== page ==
Knox, Sollecito and Lumumba are arrested. Under police interrogation, his face swollen with bruises, Lumumba insists he is innocent. Some days later, he is released when a university professor reveals that he had been with him at a pub, and could not have been at the cottage at the time of the murder. Knox's parents travel to Italy to help their daughter, and hire lawyers to defend her.

The forensics team finds a bloody fingerprint at the crime scene that does not match the prints of either Knox or Sollecito. The resulting manhunt leads to the arrest of Rudy Guede, originally from the Côte d'Ivoire, whom Knox and Kercher had met weeks earlier. Guede later goes to trial and is found guilty of murder and sexual assault. Knox and Sollecito are indicted in the same court judgment.

Knox and Sollecito are tried jointly in 2009 on the charges of murder, sexual assault, staging a crime scene, and transporting a lethal knife. Luminol tests in the cottage hallway reveal footprints approximately the size of Knox's feet. DNA experts testify that Knox's blood was found on a bathroom tap, mixed with Kercher's. In Sollecito's apartment, police found a large kitchen knife with Knox's DNA on the handle. The prosecution insists that Knox had argued with Kercher and stabbed her, as presented in an hypothetical flashback set in Kercher's room.

The chief forensics investigator testifies that Sollecito's DNA was found on a metal clasp severed from the back strap of Kercher's bra (presented as being cut off with a knife in the flashback). Sollecito's attorney asks when the bra clasp was discovered. The investigator replies that it was photographed on the first day after the murder, but only collected 47 days later, during which time it had been moved from its original position and passed between the various members of the forensics team. Although the attorney claims that this small amount of DNA is possibly the result of contamination, the investigator replies that, with the exception of the clasp, only a cigarette butt in the kitchen held Sollecito's DNA, stating, "DNA does not fly around".

Eventually, in December 2009, the jury delivers a verdict of guilty: Knox is sentenced to 26 years in prison, Sollecito to 25 years. Knox's father reassures his daughter that he and her mother will appeal the verdict in a new trial. The film closes with a caption stating that the parents of the real-life Knox have both been charged with criminal slander for claiming that police had abused their daughter, and that they face three years' imprisonment if found guilty.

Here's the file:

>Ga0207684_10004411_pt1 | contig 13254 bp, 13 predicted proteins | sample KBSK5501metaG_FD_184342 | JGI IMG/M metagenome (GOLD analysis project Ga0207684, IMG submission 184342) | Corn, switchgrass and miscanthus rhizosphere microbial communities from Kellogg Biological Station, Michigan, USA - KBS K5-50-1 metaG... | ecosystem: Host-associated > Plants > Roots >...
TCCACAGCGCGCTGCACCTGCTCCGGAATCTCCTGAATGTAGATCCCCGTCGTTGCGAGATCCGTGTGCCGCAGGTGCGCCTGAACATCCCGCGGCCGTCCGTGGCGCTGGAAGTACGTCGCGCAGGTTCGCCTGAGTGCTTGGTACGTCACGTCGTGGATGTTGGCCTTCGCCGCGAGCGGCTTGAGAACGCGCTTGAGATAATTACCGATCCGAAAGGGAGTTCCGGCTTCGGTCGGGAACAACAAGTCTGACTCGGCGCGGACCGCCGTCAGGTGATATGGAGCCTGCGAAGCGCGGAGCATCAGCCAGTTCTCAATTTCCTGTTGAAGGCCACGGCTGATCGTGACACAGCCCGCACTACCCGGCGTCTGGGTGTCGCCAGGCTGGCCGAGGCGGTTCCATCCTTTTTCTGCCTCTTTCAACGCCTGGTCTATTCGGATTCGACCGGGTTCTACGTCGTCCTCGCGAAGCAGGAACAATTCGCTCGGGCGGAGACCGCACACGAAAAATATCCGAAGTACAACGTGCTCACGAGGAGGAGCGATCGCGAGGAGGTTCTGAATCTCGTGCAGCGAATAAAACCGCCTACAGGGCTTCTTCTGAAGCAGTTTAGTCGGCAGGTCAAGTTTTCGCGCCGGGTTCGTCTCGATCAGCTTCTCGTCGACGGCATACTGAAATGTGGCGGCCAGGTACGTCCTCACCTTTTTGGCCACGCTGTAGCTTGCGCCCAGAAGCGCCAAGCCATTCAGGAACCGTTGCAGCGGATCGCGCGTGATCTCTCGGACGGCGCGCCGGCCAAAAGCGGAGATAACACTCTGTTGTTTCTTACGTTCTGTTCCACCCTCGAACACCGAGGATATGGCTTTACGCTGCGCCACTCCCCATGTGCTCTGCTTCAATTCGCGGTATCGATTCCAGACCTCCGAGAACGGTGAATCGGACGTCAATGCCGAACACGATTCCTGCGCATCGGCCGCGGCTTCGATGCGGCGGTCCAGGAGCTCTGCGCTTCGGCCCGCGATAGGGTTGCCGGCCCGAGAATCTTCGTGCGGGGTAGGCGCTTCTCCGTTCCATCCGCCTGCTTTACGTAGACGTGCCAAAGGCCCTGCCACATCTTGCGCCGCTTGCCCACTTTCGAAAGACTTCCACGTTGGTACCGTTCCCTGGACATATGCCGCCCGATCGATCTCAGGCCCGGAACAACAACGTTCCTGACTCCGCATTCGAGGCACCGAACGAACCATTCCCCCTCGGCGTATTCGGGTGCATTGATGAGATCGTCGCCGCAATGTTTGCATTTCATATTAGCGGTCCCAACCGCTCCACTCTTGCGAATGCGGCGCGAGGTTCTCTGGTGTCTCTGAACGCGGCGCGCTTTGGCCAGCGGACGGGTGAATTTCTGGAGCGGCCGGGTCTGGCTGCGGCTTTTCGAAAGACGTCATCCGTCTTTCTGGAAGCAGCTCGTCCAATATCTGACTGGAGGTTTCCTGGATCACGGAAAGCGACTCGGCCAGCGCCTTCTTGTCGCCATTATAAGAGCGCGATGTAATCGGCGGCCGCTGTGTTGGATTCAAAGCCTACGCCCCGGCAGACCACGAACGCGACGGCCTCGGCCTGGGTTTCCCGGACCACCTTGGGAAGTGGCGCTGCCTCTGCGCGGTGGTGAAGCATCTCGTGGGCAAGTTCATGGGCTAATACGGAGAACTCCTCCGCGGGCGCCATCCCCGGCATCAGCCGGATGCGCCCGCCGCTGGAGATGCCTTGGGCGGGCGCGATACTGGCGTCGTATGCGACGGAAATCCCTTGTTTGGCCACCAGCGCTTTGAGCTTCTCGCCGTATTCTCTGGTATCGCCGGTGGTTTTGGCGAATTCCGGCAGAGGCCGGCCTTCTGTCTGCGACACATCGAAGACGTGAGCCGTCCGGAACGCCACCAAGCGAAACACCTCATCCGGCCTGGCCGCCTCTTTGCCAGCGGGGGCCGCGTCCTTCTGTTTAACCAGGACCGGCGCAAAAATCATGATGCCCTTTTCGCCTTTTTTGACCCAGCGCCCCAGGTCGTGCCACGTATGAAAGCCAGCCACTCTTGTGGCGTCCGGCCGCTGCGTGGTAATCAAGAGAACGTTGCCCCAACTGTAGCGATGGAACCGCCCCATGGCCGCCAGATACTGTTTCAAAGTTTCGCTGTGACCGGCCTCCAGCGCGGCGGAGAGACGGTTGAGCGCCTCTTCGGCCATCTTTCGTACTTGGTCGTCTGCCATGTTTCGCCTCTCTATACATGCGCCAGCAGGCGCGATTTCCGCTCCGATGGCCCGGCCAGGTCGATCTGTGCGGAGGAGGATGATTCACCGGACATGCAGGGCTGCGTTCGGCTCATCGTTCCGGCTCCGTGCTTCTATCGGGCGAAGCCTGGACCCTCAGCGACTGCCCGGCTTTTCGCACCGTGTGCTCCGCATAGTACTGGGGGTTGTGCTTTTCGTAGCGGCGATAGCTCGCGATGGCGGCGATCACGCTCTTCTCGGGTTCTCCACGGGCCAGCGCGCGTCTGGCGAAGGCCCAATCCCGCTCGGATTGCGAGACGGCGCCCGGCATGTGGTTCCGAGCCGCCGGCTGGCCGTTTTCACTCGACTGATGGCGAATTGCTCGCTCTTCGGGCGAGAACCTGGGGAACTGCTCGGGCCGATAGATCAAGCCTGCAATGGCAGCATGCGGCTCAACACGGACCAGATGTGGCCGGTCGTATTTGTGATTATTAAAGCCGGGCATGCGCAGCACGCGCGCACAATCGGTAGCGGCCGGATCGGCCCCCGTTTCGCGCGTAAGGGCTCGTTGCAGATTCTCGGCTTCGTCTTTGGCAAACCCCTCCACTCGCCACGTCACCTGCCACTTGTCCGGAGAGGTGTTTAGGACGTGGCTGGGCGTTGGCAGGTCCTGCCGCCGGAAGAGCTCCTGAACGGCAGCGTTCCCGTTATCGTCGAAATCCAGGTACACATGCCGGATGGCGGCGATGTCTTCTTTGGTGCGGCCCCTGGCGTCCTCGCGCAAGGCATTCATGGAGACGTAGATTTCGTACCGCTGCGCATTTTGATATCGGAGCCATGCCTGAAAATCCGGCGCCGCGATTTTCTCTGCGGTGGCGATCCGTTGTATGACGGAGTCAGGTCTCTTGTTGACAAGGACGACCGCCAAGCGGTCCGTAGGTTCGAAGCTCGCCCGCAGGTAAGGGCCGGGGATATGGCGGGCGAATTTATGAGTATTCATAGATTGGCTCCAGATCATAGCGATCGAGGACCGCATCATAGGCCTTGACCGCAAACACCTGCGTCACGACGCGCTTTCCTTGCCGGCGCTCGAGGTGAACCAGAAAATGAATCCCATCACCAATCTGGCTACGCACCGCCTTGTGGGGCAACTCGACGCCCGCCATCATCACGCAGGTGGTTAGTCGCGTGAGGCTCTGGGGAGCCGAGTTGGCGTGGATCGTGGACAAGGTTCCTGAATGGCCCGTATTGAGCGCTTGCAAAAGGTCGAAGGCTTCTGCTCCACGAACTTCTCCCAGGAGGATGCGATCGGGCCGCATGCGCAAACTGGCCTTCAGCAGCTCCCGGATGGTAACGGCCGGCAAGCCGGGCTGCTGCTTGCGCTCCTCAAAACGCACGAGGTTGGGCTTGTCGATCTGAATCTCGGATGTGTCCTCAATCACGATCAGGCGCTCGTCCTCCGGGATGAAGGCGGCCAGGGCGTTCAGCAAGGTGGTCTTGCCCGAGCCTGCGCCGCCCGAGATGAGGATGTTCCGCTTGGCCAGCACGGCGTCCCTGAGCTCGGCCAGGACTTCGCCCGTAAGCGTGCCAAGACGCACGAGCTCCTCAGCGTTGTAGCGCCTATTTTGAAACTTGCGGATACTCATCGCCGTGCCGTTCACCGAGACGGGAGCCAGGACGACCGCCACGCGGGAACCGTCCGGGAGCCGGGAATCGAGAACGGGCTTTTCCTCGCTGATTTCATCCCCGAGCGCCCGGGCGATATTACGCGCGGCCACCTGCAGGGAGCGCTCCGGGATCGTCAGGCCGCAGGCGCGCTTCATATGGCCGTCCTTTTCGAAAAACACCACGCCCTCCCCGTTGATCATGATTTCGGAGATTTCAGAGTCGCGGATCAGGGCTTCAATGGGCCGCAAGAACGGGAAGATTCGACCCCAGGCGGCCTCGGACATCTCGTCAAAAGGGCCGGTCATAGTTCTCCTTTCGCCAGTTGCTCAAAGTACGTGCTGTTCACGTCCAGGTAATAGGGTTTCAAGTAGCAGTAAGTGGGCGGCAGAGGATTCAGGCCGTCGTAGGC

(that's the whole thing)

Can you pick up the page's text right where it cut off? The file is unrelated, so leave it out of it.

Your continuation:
Note: The film is now shown with an amendment noting the subsequent acquittal of Knox and Sollecito on appeal.

Cast[edit]

Actresses Lindsay Lohan, Megan Fox, Emily Blunt and Kristen Stewart were all considered for the part of Knox prior to the casting of Panettiere.[5][6]

Reception[edit]

Before broadcast[edit]

On February 3, 2011, Kercher's parents, John and Arline Kercher, described certain scenes in the film as "very distressing". John stated "They are absolutely horrific and I have asked and would hope the pictures are withdrawn" in reference to the scenes in which Kercher is attacked and murdered by her friends.[5][7] Arline said, "It's awful what these film people have done. Your imagination runs riot as it is about what happened, but to actually see it like this is very different and very distressing. I'm surprised they have gone so far. I was told the original brief and synopsis of the film was to take it up to the point of the killing but not actually show the killing itself. It's obvious from these pictures they are showing the killing. So not only have they upset me and my family but they are also now in extreme danger of being sued by the convicted people's lawyers. In Italy you are regarded as still not being completely convicted until you have had two appeals. If these people win their appeals – which I hope they won't – then they could sue the filmmakers."[2][7] Kercher's lawyer, Francesco Maresca, expressed his displeasure at the making of the film: "It is inopportune as the trial is still ongoing with two further appeals."[8] Lawyers for Knox and Sollecito formally demanded that Lifetime abandon the production.[9] Panettiere stated, "I hope, I don't think the family will be upset about the way it was put together."[7]